Miles 12 and 13 were speedy — 7:21 and 7:15. This is when the race goes through the Wellesley Scream Tunnel and the energy is like none other. You can hear the screams a mile away. I high-fived so many Wellesley women and saw some men kiss a few of them, too.

Giving out high fives in Wellseley!

Miles 14-25

I took my first gel at mile 13 (should have been my third gel!) and was still feeling good. There was a mild headwind, but certainly nothing like the Philly Marathon or anything I faced in training, for that matter. My next few miles were spicy. I ran 14 and 15 in 7:13 and 7:18 and then mile 16 in 7 flat. Whoa. But that did give me a nice cushion leading into the toughest part of the race, the Newton Hills. Which seemed much bigger than I remembered 😅 I hung on pretty well, though, running 7:24 for mile 17, 7:29 for mile 18, 7:25 for mile 19, and 7:36 for mile 20. I took my second gel at mile 18.

As I approached Heartbreak Hill (around mile 20.5), the rain started to come down. I knew another IG friend, Jude, was going to be on my left side cheering on the runners, and I was excited to see her! Mile 21 was my slowest so far at 7:56, but the B.A.A. tracker clocked me at over 8 minutes for that split, so I obviously did a crap job of running the tangents.

After summiting Heartbreak, it was onward to Brookline and Boston. My quads were starting to yell at me at this point and I knew I was coming up on the point in the race where I fell last year. The road was slippery and uneven and I was determined not to bite it AGAIN. I took my third and final gel at mile 22, which I ran in 7:22. I knew then I only had 30ish minutes left to go and reminded myself to soak it all in.

I got through mile 23 in 7:33 and then I could feel myself hitting a wall. It’s actually been a while since that happened to me in a marathon. Was I too aggressive with my pacing? Feeling the effects of not having enough gels? Maybe both?

My husband was right there before the mile 24 mark, and I ran over to the side and kissed him. My watch clocked me at 8:03 for mile 24. I was hurting, but I knew I was almost there!

I knew a photographer would be at mile 25 waiting to snap runners’ photos with the iconic Citgo sign in the background. Even though I was feeling like hot garbage, I hammed it up for the camera! I still don’t see any pictures with the sign, though! Mile 25: 8:09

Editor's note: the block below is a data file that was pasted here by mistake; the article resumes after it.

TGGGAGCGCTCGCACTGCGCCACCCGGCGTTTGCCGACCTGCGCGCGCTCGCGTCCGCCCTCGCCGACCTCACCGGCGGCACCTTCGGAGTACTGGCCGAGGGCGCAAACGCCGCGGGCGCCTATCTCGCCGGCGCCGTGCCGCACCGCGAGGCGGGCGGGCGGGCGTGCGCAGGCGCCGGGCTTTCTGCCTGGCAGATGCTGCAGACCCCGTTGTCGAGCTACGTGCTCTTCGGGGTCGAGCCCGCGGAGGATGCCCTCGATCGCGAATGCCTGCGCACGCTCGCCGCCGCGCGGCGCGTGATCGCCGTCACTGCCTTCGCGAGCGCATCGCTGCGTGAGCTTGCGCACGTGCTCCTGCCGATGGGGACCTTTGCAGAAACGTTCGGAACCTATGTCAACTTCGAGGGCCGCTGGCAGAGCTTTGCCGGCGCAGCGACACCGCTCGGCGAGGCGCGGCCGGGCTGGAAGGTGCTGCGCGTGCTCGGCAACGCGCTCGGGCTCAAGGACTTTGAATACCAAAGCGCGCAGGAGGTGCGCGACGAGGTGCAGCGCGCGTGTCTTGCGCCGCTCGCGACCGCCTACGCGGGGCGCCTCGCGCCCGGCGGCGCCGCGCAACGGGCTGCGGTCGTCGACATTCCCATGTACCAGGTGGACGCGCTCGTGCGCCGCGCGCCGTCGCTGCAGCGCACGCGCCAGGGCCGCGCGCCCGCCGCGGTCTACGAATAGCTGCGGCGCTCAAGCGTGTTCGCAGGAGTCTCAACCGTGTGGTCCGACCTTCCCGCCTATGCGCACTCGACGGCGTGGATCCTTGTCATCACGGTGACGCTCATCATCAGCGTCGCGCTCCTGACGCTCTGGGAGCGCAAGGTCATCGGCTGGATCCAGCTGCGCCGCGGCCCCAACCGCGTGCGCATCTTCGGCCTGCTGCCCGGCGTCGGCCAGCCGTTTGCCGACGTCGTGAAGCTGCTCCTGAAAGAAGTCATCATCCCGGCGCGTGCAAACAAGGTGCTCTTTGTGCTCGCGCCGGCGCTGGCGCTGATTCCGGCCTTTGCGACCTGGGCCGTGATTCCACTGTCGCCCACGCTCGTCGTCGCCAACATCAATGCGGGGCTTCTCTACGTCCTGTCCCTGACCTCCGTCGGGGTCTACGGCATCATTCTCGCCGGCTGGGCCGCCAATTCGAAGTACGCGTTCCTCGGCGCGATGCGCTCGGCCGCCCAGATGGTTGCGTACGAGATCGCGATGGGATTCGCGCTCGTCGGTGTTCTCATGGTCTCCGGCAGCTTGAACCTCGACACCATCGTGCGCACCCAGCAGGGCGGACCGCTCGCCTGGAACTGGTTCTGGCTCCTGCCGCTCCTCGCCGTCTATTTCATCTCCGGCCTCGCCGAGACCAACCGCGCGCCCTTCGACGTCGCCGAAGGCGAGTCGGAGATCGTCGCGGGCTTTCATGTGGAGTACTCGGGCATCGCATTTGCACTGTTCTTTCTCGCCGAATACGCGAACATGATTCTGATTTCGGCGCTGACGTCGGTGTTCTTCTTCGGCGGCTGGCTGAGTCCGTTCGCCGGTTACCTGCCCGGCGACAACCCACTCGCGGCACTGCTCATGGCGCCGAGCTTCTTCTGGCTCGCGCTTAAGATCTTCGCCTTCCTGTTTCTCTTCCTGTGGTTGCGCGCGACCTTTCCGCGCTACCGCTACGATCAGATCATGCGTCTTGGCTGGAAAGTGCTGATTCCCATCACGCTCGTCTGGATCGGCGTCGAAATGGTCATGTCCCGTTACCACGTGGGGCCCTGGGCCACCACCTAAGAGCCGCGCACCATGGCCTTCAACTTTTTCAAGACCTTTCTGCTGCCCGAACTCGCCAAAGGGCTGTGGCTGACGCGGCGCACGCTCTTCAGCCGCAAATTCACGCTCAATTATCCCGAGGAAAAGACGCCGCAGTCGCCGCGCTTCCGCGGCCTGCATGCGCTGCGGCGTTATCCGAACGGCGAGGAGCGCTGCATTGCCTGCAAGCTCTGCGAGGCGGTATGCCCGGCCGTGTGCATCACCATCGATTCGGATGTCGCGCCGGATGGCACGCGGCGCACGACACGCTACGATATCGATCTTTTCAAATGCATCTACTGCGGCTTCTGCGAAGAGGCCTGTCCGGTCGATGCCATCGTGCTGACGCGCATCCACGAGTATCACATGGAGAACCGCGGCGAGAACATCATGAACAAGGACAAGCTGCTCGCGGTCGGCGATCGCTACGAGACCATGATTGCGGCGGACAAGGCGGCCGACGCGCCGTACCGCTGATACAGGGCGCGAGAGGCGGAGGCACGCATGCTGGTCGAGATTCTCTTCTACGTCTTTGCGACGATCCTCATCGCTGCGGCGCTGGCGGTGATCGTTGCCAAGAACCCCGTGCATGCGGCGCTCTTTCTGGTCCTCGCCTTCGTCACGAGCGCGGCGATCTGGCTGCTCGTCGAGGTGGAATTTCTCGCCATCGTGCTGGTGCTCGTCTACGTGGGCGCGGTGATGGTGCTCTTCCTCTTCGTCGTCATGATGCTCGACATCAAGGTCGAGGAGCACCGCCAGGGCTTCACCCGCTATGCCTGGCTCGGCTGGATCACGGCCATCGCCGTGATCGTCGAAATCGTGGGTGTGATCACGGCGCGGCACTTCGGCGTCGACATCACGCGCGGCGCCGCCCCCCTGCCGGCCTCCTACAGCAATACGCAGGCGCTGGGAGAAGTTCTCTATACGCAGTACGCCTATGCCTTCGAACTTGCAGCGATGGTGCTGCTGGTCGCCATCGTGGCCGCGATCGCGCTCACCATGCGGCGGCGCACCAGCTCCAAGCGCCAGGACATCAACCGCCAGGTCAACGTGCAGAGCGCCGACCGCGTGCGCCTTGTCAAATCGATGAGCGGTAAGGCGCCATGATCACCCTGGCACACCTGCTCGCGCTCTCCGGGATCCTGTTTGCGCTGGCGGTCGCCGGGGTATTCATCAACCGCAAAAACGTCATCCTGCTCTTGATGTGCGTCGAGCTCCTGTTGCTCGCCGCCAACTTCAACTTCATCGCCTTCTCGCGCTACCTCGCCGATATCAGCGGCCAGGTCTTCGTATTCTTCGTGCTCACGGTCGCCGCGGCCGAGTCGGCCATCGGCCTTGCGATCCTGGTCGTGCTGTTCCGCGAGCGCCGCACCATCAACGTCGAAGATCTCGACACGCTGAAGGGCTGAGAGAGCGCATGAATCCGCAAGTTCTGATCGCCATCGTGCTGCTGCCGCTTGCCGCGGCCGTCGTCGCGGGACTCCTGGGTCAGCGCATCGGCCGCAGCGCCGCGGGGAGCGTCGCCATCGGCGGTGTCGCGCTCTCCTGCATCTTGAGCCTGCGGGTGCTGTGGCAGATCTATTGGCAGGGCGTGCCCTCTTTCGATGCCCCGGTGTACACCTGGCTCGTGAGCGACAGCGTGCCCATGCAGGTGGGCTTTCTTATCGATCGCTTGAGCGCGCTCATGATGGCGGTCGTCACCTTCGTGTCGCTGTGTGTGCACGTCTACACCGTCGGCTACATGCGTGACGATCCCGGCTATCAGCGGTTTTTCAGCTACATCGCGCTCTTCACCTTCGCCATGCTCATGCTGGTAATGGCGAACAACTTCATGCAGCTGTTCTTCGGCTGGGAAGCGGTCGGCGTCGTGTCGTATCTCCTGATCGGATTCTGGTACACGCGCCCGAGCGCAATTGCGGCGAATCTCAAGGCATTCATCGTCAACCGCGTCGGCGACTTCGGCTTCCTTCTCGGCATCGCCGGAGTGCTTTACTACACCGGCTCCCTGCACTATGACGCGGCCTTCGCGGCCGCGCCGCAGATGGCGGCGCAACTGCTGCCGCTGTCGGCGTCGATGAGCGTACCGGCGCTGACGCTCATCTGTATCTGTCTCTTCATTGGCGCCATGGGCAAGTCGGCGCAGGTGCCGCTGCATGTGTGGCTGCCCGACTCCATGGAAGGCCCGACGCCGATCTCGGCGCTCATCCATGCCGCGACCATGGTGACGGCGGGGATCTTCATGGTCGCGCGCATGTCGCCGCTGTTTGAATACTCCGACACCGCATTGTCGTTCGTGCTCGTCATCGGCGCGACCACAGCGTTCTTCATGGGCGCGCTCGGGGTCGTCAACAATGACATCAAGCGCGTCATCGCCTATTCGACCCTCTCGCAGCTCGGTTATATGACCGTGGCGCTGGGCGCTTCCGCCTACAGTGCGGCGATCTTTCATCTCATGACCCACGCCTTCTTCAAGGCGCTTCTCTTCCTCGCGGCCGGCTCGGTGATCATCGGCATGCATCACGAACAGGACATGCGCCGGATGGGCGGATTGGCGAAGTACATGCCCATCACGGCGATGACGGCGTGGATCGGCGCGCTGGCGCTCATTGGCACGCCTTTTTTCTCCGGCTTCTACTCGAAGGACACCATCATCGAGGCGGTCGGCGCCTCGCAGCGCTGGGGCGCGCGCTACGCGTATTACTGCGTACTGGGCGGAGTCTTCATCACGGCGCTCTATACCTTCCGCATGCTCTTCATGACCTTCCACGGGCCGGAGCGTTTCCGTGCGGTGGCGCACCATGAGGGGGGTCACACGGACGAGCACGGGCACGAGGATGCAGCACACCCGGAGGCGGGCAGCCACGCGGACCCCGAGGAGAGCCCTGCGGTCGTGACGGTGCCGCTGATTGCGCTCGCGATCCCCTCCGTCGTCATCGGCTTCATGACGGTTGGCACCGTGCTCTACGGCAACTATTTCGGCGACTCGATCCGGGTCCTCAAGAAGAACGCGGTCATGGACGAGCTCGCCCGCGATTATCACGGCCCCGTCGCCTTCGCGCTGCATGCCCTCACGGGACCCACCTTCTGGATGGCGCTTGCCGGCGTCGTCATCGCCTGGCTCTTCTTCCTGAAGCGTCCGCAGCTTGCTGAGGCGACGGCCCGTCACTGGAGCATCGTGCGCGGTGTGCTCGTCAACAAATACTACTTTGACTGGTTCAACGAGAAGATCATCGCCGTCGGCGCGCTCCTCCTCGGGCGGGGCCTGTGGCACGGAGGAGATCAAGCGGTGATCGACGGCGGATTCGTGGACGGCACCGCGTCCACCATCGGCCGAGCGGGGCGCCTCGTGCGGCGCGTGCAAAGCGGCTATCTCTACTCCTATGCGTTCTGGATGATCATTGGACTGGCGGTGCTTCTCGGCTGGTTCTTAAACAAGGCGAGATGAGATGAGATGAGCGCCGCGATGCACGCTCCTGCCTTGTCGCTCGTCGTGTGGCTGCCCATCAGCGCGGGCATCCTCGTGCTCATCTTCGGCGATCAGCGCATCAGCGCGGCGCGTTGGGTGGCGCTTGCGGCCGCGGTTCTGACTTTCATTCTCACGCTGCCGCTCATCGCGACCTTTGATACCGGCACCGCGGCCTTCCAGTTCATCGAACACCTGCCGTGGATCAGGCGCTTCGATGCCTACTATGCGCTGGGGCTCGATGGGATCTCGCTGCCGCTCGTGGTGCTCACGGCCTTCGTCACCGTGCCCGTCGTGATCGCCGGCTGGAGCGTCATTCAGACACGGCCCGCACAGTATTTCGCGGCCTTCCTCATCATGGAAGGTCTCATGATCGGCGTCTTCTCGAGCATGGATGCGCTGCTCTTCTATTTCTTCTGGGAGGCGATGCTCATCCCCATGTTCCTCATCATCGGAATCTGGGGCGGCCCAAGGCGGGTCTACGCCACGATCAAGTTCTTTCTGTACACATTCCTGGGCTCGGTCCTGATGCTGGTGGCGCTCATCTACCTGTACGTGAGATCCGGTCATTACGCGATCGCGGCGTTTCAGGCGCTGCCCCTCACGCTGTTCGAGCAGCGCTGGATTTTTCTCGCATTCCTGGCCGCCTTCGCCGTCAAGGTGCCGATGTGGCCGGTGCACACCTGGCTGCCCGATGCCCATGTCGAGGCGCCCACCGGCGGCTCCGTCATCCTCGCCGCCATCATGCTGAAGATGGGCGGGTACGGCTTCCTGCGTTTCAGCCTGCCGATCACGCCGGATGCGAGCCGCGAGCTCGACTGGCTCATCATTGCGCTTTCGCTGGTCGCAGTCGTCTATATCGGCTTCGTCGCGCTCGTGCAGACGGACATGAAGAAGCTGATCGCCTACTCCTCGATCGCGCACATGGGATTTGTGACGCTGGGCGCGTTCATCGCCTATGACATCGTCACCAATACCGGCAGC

The finish

At this point in the race, the crowds were absolutely deafening. I was both so ready for the race to be over and not wanting it to end! Usually making the right on Hereford and left on Boylston makes me tear up, but I was too zapped at this point to cry. You can see the finish line when you turn onto Boylston and as I was running toward it all I could think was, “Jesus, it is so much further away than I remember!” 😂

Mile 26: 8:25 (B.A.A. app has me slower because tangents).

Finally I crossed the finish and stopped my watch. I didn’t have it set to elapsed time and figured I’d be around 3:2x when all was said and done (forget trying to do math in a marathon.) When I saw 3:19, I was shocked. Two years ago, I was struggling to break 3:30. Now I’d run my 2nd fastest marathon time ever in Boston, on a tough AF course.

A bunch of people asked me ahead of time what my goal was and I kept saying around 3:25ish. I promise I wasn’t sandbagging. I truly didn’t see myself going under 3:20 and being that close to my PR from Chicago 2022.

One of the wonderful volunteers put a medal around my neck, another wrapped me in a heat blanket, and I hobbled toward the warming buses to wait for my husband to meet me at the family meeting area. The T was an absolute shit show, but that’s another story.

I was so cold and tired and happy. I can’t wait for 2024.